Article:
Prohibition Supperclub & Bar Evokes a Sense of Creole-style Luxury
Seared foie gras, fried quail eggs and mixed wild mushrooms laid atop coarse, buttery yellow grits.
Photos by Troy Fields
Every time we've visited at lunchtime, there are only a few occupied tables at Prohibition Supperclub & Bar, and that's just criminal. At a time when the rest of the city is fried-chicken-crazy, Houstonians are missing out on one of the best renditions: a smoked fried chicken with a thin, crispy crust laden with "house seasoning" (essentially Creole).
The crust is determined to slide off the chicken, and while that may be a technical flaw, it's not really a bad thing. As it falls off, it releases even more of the smoky chicken aroma. No one is going to complain about the salty, spicy crumbs of goodness landing on sturdy but tender green beans the color of springtime or the perfect mashed potatoes.
Perhaps people are afraid that visiting during the workday constitutes some sort of impropriety since Prohibition hosts burlesque shows by The Moonlight Dolls on Friday and Saturday nights. These are held on the stage in the big, opulent dining room in the back with a curling baroque staircase that leads to a mezzanine.
Rest assured, the most risqué thing going on in the genteel front dining room is the sinful slab of seared foie gras, fried quail eggs and mixed wild mushrooms laid atop coarse, buttery yellow grits. The foie gras is a $10 add-on that is supposedly optional but should be mandatory. These grits are not humble -- they're highfalutin.
Whether you're there for a show or not, leave the kids at home. It's not that kind of place. It is, however, a very good place for a business or personal lunch among grown-ups.
At least it will be when the waitstaff -- who are often attentive, kind and conscientious -- shake off the languor that seems to plague them when the dining room is slow. It's an odd phenomenon in many restaurants that when business is slow, the waiters tend to drift off to other duties.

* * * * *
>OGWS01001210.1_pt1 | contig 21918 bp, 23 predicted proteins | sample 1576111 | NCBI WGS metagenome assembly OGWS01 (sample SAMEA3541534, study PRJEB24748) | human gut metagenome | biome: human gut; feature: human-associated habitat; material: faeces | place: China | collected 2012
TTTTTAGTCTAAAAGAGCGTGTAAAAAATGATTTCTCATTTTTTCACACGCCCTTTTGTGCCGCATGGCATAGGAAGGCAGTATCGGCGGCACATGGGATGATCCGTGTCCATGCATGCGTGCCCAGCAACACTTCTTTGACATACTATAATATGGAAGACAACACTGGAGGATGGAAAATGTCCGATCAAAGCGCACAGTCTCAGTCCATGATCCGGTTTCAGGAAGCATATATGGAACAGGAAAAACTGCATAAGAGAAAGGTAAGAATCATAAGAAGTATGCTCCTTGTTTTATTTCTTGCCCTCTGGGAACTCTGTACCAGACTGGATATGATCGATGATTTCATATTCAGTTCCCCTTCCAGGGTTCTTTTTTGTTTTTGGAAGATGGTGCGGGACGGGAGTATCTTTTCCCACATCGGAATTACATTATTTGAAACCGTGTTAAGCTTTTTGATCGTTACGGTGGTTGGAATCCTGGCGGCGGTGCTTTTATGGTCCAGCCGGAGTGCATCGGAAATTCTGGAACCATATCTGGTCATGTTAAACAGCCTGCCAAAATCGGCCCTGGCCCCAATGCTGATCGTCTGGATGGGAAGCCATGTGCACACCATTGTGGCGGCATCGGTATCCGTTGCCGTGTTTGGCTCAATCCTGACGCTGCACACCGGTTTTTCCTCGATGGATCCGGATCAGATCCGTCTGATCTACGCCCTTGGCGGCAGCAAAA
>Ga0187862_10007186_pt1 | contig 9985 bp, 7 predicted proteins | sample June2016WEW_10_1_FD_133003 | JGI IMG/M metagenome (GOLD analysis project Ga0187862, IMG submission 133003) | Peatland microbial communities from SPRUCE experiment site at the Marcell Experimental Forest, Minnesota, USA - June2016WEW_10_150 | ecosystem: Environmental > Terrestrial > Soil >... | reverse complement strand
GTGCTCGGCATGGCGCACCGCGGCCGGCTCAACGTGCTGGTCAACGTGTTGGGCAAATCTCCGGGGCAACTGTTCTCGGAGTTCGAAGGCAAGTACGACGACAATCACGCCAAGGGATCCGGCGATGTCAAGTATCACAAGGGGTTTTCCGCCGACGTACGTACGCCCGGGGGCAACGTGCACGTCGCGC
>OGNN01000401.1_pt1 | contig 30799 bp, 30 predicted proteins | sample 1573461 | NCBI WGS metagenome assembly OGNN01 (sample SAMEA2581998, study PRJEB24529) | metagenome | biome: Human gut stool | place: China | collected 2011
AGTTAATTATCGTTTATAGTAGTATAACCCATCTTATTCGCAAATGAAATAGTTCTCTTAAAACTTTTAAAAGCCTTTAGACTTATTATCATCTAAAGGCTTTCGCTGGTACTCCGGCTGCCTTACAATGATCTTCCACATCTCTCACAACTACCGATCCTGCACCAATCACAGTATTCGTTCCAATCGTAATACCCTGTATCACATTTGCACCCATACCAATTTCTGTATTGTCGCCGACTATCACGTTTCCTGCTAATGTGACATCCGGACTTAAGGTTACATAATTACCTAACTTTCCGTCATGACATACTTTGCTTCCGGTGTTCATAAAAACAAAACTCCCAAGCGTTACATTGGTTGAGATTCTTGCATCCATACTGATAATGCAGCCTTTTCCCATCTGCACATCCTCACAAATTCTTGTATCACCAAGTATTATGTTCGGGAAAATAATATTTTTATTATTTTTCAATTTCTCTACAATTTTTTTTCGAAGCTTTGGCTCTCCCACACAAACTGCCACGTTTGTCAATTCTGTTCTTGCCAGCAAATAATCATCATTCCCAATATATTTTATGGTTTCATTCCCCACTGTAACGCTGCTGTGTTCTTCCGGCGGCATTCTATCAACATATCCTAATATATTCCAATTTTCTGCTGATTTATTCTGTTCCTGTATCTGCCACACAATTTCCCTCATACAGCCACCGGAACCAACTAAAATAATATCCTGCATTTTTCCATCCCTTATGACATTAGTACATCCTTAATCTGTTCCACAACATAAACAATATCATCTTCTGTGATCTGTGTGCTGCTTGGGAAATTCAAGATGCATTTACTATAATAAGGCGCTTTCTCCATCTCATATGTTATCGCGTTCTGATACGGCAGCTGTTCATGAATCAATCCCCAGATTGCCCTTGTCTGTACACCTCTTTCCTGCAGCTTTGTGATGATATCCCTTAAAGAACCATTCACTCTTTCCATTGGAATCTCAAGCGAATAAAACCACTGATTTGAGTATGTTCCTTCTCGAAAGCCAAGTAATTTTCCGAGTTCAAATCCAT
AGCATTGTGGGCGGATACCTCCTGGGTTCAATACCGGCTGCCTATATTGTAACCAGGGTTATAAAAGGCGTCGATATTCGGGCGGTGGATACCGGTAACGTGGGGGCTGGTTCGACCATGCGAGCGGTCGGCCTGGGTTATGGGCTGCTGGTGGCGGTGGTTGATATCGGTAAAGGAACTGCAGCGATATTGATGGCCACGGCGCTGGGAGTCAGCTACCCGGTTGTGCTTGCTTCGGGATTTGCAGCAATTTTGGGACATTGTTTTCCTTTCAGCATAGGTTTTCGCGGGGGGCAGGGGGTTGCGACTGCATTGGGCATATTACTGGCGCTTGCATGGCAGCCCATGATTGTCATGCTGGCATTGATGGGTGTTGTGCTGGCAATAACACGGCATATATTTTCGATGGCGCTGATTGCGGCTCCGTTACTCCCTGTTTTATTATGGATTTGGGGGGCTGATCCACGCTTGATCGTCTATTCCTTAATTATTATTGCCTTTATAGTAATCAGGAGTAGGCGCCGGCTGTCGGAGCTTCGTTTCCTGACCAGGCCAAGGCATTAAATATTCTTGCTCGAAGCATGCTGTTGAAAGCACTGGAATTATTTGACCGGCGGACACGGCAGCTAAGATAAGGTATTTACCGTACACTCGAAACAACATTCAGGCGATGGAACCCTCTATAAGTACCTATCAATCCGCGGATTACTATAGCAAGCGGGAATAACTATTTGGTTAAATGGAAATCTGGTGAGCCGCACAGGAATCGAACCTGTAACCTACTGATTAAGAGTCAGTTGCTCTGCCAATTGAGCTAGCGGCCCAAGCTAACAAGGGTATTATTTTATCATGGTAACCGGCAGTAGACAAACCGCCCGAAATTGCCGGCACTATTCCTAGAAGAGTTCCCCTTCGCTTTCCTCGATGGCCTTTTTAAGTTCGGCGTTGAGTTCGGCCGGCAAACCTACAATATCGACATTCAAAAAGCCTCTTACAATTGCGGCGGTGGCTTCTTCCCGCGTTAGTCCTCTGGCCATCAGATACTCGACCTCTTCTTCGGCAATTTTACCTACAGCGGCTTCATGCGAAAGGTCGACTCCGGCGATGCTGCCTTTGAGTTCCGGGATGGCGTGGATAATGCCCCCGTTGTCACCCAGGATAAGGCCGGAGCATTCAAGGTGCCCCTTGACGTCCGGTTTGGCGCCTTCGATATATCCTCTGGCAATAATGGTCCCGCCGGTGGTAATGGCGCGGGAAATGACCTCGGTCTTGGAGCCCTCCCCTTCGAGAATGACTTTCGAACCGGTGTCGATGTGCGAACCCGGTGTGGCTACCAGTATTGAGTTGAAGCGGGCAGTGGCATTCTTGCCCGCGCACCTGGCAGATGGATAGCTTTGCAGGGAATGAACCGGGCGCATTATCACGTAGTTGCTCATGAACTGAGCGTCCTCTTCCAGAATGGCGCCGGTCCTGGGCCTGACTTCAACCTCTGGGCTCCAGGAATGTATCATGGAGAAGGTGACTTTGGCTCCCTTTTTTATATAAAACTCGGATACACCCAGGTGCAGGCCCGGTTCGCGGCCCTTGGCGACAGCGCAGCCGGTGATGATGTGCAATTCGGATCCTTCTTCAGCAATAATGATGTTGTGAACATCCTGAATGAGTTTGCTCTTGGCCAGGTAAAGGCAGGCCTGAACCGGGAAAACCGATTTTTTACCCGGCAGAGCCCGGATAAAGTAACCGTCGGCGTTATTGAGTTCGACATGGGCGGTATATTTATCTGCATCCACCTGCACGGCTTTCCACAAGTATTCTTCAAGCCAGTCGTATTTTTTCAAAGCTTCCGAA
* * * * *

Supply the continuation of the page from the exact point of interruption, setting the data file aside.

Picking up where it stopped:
While making the best use of time is admirable, during one lunch visit, it took us from 12:10 to 2:15 p.m. to work our way from appetizers to dessert. Business people often can't luxuriate all afternoon in decadence and cocktails, even if they want to. Dinnertime is busier, and service is snappier, too.
The dining room strongly evokes a sense of Creole-style luxury. Lucky duos might get seated at one of the tables that sport porter's chairs, richly upholstered in deep purple and printed cream fabrics. These veritable thrones are so deep that sitting back all the way in one has a noise-dampening effect, which is great if you have to take a call. Porter's chairs were originally designed to keep doormen (or porters) warm as they sat by an entrance waiting to greet visitors.
The current ubiquitous trend toward mismatched silverware rescued from resale shops makes Prohibition's matched sets seem novel. Even the little oyster forks match. Overhead, ornate crystal chandeliers cast twinkling light across the black and white marble floor.
Chefs Ben McPherson and Matt Wommack really seem to have found their calling with Gulf Coast cuisine. McPherson initially came to Houston to be the chef at Batanga, but his prior years working in tapas restaurants left him longing for something different. Wommack has been a fixture in Houston's food scene for years, working at the likes of Uchi, Down House, Goro & Gun and Revival Market. There may be flirtation on the stage at Prohibition, but the chefs are committed to their love for Southern food.
Both understand the importance of seasoning and have obviously passed that knowledge on to their staff. Here, the power of bacon, onion, garlic, salt and butter is wielded wisely. The duck and andouille gumbo can vary here (as it is wont to do), but when the silken, dark brown roux is on point, it's in the same ballpark as Holley's and Brennan's. It might not win, but it could definitely come play.
Yet Prohibition is not limited to these signposts of traditional Southern cuisine. Occasionally, some surprising ingredients are invited to dance. A case in point: the preserved lemon and tomato conserva (oven-dried tomato paste) that give deep tang to a bumpy sea of dark brown lentils. Those lentils in turn support big, ruddy slabs of bigeye tuna. The meaty planks are perfectly seared, with a tan exterior that intrudes in the barest way on the deep red flesh. A fine hand is at work in the kitchen with the salt -- there's enough to bring the fish alive, but not so much as to complicate things.